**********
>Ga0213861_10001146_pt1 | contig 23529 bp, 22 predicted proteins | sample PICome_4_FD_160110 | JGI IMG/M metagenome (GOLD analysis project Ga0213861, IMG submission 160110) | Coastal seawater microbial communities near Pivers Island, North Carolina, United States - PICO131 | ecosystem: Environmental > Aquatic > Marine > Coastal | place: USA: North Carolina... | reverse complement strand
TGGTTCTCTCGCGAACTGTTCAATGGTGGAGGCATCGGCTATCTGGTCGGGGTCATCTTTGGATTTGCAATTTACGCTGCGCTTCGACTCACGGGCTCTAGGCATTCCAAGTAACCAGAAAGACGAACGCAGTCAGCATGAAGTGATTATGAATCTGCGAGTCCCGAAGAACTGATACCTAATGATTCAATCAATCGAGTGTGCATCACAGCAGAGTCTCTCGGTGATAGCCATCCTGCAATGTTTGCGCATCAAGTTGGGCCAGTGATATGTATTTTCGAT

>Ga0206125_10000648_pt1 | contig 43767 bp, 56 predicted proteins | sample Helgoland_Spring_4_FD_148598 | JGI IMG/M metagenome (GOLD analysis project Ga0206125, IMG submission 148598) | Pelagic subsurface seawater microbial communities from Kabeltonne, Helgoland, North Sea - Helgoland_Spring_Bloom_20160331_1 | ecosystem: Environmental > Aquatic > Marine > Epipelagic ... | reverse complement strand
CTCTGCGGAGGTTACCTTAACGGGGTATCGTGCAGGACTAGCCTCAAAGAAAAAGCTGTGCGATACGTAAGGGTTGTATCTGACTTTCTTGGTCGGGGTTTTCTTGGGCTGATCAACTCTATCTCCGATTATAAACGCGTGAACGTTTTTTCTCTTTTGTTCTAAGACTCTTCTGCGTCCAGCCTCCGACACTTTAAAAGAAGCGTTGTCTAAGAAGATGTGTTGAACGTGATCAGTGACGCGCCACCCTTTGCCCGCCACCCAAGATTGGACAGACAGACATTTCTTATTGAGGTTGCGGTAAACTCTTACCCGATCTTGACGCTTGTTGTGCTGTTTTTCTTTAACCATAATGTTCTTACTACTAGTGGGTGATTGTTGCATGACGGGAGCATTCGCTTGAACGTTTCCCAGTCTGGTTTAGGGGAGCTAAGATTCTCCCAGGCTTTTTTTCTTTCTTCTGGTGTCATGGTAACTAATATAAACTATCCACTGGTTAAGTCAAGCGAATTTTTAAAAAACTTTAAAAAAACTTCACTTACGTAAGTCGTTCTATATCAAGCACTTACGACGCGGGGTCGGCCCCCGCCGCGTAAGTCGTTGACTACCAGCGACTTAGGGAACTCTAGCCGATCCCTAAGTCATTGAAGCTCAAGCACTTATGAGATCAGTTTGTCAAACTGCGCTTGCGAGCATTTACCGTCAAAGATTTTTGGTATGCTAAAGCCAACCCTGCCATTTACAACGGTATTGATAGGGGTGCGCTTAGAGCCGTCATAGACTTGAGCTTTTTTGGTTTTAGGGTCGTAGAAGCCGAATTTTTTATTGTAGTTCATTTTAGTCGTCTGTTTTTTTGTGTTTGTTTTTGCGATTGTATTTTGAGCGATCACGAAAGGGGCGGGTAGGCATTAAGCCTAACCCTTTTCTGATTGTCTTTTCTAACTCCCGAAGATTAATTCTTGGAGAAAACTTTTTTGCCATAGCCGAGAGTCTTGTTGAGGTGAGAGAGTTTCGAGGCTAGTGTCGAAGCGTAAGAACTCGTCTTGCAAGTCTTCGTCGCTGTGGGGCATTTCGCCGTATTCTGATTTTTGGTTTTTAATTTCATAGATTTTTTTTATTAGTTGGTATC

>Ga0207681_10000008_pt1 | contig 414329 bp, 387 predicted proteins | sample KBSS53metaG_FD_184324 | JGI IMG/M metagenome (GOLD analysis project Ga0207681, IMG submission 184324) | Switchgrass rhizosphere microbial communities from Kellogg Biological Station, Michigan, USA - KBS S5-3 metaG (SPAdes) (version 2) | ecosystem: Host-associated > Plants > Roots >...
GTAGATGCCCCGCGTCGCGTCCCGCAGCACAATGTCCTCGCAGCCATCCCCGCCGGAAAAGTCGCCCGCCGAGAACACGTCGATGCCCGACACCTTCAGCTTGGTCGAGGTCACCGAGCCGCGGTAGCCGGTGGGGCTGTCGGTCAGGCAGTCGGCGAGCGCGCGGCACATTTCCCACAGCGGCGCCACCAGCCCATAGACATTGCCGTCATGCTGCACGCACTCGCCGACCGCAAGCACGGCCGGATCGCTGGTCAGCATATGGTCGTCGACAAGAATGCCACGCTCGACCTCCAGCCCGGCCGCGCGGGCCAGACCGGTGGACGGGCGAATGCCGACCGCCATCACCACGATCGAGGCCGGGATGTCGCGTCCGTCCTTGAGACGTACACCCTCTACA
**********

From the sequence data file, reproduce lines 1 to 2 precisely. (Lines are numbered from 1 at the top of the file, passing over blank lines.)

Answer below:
>Ga0213861_10001146_pt1 | contig 23529 bp, 22 predicted proteins | sample PICome_4_FD_160110 | JGI IMG/M metagenome (GOLD analysis project Ga0213861, IMG submission 160110) | Coastal seawater microbial communities near Pivers Island, North Carolina, United States - PICO131 | ecosystem: Environmental > Aquatic > Marine > Coastal | place: USA: North Carolina... | reverse complement strand
TGGTTCTCTCGCGAACTGTTCAATGGTGGAGGCATCGGCTATCTGGTCGGGGTCATCTTTGGATTTGCAATTTACGCTGCGCTTCGACTCACGGGCTCTAGGCATTCCAAGTAACCAGAAAGACGAACGCAGTCAGCATGAAGTGATTATGAATCTGCGAGTCCCGAAGAACTGATACCTAATGATTCAATCAATCGAGTGTGCATCACAGCAGAGTCTCTCGGTGATAGCCATCCTGCAATGTTTGCGCATCAAGTTGGGCCAGTGATATGTATTTTCGAT